In order to lawfully possess a weapon or firearm in the state of Florida, a person must adhere to the laws. Improperly possessing or carrying a weapon constitutes a criminal offense in this state, just as using a weapon to commit a criminal act is a criminal offense.
In this state, it is a first degree misdemeanor to carry a concealed weapon or electric weapon/device on his or her person. If the concealed weapon is a firearm, then the charge would be a third degree felony. There are some individuals to whom this statute does not apply, such as law enforcement officials.
Of course, Florida has a "Stand Your Ground" law, which allows the use of deadly force if a person feels threatened and in immediate danger of being injured or killed. Other self-defense weapons are permitted, such as pepper spray and nonlethal stun guns.
There are many other laws listed in Chapter 790 and elsewhere in the Florida Statutes that make certain possession and use of firearms and other weapons illegal. This might include illegally open carrying of a weapon, which is a second degree misdemeanor per § 790.053. Use of a weapon to commit various theft offenses such as the following can enhance the charges and penalties:
§ 790.07 of the Florida Statutes describes the criminal offense of possessing or using a weapon while being engaged in a criminal offense. In many cases, the charges for criminal offenses can be enhanced if a weapon was used. This type of activity can be charged as a second or third degree felony offense. One example is "Aggravated Assault" found in § 784.021 of the Florida Statutes, which involves the offense of assault that is accomplished with the use of a deadly weapon. This is a third degree felony.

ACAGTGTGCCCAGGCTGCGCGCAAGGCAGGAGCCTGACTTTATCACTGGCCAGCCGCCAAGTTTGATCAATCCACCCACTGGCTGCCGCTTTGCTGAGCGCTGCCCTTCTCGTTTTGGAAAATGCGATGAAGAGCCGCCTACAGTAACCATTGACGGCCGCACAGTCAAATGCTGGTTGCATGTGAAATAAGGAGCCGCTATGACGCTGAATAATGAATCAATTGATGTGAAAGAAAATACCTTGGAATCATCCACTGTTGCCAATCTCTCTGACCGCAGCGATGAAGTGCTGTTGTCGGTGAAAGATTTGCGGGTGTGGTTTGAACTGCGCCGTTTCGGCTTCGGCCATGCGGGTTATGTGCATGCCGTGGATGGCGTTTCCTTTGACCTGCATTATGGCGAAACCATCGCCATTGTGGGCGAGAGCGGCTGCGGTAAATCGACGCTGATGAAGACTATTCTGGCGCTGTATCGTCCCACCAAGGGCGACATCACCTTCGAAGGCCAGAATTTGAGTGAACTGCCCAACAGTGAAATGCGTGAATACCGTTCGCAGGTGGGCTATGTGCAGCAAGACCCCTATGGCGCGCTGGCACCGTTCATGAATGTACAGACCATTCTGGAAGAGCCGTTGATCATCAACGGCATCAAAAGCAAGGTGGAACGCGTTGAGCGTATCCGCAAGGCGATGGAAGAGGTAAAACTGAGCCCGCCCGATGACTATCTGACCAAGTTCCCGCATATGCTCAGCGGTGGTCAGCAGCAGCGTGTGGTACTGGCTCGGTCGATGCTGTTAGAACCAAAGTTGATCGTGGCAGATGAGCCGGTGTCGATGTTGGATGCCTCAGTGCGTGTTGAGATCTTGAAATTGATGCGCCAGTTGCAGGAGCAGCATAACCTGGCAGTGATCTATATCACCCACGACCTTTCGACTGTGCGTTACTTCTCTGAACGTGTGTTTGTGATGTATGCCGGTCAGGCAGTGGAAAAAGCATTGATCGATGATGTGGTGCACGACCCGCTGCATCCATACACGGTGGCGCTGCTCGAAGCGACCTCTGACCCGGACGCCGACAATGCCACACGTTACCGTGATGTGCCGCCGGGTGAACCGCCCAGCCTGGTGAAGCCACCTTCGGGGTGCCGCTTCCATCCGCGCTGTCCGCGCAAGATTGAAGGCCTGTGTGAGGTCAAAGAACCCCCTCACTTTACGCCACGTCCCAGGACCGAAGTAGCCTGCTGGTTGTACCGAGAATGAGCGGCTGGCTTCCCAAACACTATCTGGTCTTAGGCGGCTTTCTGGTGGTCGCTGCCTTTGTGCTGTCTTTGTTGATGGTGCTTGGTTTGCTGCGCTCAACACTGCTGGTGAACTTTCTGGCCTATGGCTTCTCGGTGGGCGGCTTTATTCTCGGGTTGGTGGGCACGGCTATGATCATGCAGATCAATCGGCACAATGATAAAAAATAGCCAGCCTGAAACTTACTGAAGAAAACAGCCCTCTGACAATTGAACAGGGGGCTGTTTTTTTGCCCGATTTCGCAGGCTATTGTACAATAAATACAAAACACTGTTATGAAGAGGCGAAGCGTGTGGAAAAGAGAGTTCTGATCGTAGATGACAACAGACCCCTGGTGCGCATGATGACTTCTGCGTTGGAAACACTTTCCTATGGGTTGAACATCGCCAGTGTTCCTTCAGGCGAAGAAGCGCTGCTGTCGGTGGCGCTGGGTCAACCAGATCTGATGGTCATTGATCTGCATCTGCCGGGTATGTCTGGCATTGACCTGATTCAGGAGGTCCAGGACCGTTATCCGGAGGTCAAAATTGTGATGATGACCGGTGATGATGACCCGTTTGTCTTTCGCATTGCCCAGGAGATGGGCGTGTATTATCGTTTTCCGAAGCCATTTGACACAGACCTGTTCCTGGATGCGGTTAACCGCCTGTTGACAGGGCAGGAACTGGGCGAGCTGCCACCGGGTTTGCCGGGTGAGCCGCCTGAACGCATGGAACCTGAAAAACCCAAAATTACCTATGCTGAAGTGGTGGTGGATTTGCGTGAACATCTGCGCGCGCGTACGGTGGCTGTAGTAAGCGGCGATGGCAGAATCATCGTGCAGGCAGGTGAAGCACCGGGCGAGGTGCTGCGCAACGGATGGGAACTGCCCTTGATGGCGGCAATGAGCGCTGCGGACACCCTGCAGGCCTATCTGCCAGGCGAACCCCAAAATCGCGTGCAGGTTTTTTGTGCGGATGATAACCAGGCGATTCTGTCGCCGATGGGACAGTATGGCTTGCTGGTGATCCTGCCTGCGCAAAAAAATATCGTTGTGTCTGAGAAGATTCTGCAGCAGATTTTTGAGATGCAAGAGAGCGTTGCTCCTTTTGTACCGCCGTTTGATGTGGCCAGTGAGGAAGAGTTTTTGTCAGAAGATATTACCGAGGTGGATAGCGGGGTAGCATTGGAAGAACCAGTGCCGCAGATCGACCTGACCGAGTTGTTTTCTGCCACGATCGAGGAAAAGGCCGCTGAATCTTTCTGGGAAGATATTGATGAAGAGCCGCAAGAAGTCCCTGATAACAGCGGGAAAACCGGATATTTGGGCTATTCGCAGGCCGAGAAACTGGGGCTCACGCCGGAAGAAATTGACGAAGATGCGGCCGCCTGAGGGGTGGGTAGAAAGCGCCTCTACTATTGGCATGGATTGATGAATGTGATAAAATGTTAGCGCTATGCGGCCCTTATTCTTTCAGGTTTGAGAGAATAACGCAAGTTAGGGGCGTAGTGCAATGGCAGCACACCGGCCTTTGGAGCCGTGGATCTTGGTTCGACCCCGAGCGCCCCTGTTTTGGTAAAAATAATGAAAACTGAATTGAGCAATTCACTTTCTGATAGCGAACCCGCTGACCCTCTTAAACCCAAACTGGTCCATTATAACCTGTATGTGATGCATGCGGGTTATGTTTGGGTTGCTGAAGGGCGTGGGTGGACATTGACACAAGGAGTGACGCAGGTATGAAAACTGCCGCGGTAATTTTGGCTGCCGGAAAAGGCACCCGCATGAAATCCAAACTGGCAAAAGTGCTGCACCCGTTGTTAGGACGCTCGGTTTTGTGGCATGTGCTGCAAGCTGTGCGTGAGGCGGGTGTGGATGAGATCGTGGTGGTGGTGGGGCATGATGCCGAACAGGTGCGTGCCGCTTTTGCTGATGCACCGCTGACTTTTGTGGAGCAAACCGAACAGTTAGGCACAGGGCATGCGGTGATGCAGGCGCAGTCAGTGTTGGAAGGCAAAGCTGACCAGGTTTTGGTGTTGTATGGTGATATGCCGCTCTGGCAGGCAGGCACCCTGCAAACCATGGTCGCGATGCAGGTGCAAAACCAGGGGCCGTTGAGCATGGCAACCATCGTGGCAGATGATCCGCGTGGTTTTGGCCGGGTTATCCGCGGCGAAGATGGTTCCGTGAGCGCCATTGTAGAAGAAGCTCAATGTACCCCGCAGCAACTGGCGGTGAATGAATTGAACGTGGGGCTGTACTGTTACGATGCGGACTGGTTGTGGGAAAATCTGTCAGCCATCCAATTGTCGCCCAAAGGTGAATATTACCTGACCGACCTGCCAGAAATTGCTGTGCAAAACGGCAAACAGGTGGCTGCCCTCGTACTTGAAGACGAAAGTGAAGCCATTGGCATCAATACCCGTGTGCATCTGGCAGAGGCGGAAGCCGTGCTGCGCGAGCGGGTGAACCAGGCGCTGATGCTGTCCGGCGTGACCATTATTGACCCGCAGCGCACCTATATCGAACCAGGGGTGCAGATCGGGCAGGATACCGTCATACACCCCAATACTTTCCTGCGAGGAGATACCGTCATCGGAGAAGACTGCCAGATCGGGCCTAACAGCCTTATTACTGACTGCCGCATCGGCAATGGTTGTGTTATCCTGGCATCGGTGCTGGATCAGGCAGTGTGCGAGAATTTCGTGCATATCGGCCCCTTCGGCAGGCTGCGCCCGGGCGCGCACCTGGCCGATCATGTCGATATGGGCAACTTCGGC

§ 790.23 of the Florida Statutes makes it illegal for a convicted felon, or a delinquent convicted of an equivalent offense, to possess firearms, ammunition or other related weapons. Individuals convicted in other states for offenses that would be a felony in Florida are also barred from possessing these weapons and ammunition in the state of Florida. This statute does allow for some convicted felons to have their weapons rights restored. Any convicted felon who is found in possession of these weapons or ammunition and has not had their weapons rights restored can be charged with a second degree felony.
Here we have only covered a select few gun and weapon laws in Florida. If you have been arrested for one of these or any other type of firearm offense, please do not hesitate to contact our weapon offense law firm as soon as possible. We can provide you with a free evaluation of your case and begin building a strong defense to present to the judge and/or jury.